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K-means tries to find centroid and then clusters around the centroids. But what if we want to cluster based on the complement?

For example, suppose we have a group of animals and we want to cluster Dogs, Cats, (Not Dogs and Not Cats). The 3rd category will not arise from mean clustering.

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  • $\begingroup$ generally clustering (as you examplify with k-means) requires a representation. What would not refer to in this space? $\endgroup$ – mshlis Aug 29 at 13:58
  • $\begingroup$ Why do you say that the 3rd category will not be arisen from the mean clustering? What is the 3rd category? Not Dogs? Btw, what do you mean by "mean clustering"? Do you mean "k-means cluster algorithm"? $\endgroup$ – nbro Sep 1 at 0:04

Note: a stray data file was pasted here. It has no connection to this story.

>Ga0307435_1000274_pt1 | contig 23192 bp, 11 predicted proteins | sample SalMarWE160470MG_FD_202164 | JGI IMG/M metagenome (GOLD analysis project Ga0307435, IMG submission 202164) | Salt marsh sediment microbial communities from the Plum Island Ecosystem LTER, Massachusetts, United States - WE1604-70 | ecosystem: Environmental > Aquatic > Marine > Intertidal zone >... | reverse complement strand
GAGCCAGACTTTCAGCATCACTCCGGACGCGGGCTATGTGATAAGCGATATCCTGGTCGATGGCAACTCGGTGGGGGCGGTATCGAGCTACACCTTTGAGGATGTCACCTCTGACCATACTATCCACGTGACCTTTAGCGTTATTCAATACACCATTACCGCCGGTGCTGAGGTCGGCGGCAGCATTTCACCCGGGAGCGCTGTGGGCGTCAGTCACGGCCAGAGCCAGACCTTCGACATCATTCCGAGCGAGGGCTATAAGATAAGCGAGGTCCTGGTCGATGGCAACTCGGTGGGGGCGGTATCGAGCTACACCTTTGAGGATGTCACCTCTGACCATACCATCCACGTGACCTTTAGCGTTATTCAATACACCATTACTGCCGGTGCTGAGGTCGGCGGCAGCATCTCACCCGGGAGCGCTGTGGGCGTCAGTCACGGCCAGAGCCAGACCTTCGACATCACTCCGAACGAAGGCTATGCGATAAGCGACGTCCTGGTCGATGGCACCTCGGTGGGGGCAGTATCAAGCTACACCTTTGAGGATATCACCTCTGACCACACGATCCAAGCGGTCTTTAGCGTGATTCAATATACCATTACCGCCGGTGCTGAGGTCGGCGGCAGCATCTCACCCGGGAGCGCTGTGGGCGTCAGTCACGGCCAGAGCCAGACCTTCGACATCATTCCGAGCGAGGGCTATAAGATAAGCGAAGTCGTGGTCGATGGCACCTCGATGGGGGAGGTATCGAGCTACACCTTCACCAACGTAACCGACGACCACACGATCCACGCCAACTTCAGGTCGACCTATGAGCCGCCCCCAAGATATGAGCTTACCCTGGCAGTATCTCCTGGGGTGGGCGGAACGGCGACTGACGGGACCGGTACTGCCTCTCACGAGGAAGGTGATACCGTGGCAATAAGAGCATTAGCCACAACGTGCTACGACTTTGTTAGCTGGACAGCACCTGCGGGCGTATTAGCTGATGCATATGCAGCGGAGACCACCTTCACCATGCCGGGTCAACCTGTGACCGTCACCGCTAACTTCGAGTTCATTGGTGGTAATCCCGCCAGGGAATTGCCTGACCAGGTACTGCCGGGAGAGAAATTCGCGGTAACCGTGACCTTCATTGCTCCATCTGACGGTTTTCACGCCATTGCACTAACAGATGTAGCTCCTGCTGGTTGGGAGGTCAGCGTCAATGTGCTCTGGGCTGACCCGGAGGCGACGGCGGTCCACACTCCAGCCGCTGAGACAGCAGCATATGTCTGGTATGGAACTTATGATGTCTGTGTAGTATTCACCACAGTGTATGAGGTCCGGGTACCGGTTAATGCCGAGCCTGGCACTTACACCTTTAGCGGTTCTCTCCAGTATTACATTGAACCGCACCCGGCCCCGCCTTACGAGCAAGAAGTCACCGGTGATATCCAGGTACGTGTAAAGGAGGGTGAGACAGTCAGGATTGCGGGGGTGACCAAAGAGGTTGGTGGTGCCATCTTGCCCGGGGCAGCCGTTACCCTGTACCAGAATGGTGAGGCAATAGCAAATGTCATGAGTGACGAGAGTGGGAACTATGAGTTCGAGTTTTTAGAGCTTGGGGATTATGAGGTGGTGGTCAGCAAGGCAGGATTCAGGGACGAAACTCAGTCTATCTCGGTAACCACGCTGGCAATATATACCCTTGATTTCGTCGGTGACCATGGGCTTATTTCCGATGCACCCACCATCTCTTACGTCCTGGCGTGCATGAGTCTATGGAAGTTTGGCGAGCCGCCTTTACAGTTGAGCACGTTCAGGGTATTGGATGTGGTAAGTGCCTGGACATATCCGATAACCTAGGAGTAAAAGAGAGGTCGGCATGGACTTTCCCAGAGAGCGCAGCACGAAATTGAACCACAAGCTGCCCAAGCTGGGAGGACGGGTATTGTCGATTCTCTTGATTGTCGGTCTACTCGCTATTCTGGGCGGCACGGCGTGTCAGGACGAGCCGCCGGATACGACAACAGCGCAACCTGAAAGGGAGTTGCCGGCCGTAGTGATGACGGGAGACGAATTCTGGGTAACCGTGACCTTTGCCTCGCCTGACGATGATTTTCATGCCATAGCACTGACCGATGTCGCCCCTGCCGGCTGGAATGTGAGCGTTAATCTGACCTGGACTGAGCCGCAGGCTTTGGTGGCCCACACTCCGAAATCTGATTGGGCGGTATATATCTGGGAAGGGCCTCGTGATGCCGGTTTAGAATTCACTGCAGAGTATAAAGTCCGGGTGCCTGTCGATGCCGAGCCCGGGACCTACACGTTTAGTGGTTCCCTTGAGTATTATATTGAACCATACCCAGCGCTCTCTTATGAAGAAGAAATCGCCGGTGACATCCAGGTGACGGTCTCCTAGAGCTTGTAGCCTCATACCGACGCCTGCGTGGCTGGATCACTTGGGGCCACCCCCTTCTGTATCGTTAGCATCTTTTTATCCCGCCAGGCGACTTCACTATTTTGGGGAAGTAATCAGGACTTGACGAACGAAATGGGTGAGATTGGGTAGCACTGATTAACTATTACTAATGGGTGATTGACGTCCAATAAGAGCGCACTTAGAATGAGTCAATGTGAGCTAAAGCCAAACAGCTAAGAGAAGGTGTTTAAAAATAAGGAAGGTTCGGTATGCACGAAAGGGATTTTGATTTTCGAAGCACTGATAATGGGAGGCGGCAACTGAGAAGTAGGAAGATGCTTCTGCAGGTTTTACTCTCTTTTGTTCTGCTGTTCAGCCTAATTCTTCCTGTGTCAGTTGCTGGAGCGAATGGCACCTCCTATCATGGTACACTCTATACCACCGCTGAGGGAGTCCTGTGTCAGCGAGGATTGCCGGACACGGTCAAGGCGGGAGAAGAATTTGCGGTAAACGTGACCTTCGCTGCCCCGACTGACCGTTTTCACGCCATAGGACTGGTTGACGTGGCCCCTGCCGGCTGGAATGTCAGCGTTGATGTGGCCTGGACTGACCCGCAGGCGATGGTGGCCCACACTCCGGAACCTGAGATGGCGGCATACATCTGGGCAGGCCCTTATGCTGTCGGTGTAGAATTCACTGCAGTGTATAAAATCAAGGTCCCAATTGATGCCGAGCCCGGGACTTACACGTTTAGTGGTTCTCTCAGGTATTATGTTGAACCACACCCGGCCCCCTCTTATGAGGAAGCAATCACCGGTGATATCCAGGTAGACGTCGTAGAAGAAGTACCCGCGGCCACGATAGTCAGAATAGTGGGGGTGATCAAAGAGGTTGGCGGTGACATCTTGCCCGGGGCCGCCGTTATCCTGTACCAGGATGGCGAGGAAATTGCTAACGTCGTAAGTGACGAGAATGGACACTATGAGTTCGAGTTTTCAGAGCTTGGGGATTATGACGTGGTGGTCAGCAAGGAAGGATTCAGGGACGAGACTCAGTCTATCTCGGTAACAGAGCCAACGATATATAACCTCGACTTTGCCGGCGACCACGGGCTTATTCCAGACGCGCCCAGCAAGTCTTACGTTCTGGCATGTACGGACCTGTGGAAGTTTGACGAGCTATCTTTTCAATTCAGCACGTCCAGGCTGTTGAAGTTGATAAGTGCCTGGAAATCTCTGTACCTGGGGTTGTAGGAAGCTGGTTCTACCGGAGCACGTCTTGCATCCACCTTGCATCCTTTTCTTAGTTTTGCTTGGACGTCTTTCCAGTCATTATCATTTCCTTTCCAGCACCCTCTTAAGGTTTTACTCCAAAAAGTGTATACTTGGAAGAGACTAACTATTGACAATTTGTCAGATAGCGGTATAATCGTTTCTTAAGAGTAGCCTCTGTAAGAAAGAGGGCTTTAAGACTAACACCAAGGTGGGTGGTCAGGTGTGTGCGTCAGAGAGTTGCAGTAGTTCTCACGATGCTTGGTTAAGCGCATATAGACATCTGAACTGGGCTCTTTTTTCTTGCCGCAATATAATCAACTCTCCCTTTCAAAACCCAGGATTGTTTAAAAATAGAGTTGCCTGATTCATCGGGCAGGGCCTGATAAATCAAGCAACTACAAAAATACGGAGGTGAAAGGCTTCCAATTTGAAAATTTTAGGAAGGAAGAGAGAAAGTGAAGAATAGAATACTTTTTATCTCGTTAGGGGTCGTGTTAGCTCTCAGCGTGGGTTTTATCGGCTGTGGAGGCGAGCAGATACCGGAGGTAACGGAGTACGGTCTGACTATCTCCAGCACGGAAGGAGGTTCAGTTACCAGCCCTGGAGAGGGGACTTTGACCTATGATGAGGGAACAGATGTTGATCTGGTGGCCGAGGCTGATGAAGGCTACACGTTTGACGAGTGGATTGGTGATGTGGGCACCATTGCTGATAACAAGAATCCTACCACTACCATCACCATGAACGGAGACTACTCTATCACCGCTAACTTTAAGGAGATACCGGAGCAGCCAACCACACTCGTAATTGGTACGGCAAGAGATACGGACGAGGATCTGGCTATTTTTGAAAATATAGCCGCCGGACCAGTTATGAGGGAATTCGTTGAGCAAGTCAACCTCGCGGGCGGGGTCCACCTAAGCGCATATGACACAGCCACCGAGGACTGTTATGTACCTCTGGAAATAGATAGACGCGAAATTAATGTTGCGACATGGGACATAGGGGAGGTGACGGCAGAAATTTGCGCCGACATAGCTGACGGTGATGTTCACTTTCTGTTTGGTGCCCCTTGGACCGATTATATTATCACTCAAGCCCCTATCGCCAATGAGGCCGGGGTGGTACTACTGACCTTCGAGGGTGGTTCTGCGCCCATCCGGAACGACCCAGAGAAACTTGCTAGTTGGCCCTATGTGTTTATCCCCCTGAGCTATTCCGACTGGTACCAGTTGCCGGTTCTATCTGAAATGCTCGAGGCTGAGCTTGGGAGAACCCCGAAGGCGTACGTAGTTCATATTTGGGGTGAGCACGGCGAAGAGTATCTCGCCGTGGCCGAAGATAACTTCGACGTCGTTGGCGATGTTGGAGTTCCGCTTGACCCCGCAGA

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Note: K-means does not assume an interpretation/label of the clusterings - in fact it is an unsupervised algorithm. The interpretations are a result of human analysis after running K-means.

For example, in the case of cats and dots one would most definitely chose k = 2 - which provides an easy interpretation. However, what would it mean if we set k = 1000. We no longer have a "clean" interpretation of the centroids.

Note: how I keep saying "interpretation." The algorithm simply assigns a data point to a cluster and calls it a day. Humans then look at the results and try to understand them with an interpretation.

Continuing with the example where k = 2. One could easily interpret "is cat" as "not dog" and "is dog" as "not cat." The idea here is that the data is unlabeled beforehand and humans try to fathom the results retrospectively by assigning the resulting clusters with an understandable label.

I hope this clarifies the issue.

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